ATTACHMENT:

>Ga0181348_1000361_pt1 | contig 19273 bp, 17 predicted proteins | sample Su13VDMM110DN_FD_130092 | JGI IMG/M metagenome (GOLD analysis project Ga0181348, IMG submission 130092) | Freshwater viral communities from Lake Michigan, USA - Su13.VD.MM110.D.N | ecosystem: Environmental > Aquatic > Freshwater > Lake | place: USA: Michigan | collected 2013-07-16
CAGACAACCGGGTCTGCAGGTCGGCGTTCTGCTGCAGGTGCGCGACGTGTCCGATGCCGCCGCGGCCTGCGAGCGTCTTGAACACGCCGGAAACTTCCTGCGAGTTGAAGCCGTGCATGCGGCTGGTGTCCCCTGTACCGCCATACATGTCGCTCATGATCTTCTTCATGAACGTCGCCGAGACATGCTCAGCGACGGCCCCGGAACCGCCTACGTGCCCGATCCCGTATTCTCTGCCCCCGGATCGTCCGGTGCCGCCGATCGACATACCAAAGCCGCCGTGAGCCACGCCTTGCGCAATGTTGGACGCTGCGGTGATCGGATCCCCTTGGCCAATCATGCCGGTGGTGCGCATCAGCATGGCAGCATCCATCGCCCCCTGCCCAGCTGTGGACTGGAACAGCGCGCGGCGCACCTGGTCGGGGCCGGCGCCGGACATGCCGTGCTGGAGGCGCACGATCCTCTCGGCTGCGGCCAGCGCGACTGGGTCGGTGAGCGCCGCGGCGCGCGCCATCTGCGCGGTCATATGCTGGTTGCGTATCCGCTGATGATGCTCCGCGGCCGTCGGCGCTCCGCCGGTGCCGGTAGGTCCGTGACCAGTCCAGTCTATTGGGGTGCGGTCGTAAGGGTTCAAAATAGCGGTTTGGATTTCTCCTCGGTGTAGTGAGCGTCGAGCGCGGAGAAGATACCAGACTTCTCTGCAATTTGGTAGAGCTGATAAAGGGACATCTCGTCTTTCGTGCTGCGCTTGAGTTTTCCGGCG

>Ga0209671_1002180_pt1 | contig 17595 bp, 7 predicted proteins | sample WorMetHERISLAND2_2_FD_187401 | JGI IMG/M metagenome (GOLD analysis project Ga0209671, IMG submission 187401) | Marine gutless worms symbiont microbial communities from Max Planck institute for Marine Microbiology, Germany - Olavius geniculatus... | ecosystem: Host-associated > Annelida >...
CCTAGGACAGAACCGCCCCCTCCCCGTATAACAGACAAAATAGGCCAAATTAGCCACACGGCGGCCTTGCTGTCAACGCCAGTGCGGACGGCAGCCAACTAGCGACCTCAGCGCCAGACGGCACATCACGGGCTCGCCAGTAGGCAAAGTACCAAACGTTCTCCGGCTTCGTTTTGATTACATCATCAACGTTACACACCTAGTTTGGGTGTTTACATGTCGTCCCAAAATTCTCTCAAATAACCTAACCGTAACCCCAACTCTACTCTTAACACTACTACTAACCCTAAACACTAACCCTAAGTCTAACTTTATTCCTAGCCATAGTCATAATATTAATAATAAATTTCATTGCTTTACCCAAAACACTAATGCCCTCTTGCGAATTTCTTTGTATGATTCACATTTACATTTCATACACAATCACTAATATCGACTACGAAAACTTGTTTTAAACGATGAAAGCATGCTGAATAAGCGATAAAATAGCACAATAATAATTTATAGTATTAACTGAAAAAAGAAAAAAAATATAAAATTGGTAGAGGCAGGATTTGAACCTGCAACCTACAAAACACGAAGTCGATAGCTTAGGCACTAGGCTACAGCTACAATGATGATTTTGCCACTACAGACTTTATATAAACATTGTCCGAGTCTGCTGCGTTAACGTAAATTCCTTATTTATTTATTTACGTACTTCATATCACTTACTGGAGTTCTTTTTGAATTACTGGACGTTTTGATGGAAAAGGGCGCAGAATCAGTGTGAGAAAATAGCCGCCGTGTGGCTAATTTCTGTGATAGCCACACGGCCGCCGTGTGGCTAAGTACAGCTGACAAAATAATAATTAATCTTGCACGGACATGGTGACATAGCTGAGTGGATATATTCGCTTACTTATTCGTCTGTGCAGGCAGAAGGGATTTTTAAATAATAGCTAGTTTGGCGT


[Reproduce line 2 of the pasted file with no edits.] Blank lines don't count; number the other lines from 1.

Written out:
CAGACAACCGGGTCTGCAGGTCGGCGTTCTGCTGCAGGTGCGCGACGTGTCCGATGCCGCCGCGGCCTGCGAGCGTCTTGAACACGCCGGAAACTTCCTGCGAGTTGAAGCCGTGCATGCGGCTGGTGTCCCCTGTACCGCCATACATGTCGCTCATGATCTTCTTCATGAACGTCGCCGAGACATGCTCAGCGACGGCCCCGGAACCGCCTACGTGCCCGATCCCGTATTCTCTGCCCCCGGATCGTCCGGTGCCGCCGATCGACATACCAAAGCCGCCGTGAGCCACGCCTTGCGCAATGTTGGACGCTGCGGTGATCGGATCCCCTTGGCCAATCATGCCGGTGGTGCGCATCAGCATGGCAGCATCCATCGCCCCCTGCCCAGCTGTGGACTGGAACAGCGCGCGGCGCACCTGGTCGGGGCCGGCGCCGGACATGCCGTGCTGGAGGCGCACGATCCTCTCGGCTGCGGCCAGCGCGACTGGGTCGGTGAGCGCCGCGGCGCGCGCCATCTGCGCGGTCATATGCTGGTTGCGTATCCGCTGATGATGCTCCGCGGCCGTCGGCGCTCCGCCGGTGCCGGTAGGTCCGTGACCAGTCCAGTCTATTGGGGTGCGGTCGTAAGGGTTCAAAATAGCGGTTTGGATTTCTCCTCGGTGTAGTGAGCGTCGAGCGCGGAGAAGATACCAGACTTCTCTGCAATTTGGTAGAGCTGATAAAGGGACATCTCGTCTTTCGTGCTGCGCTTGAGTTTTCCGGCG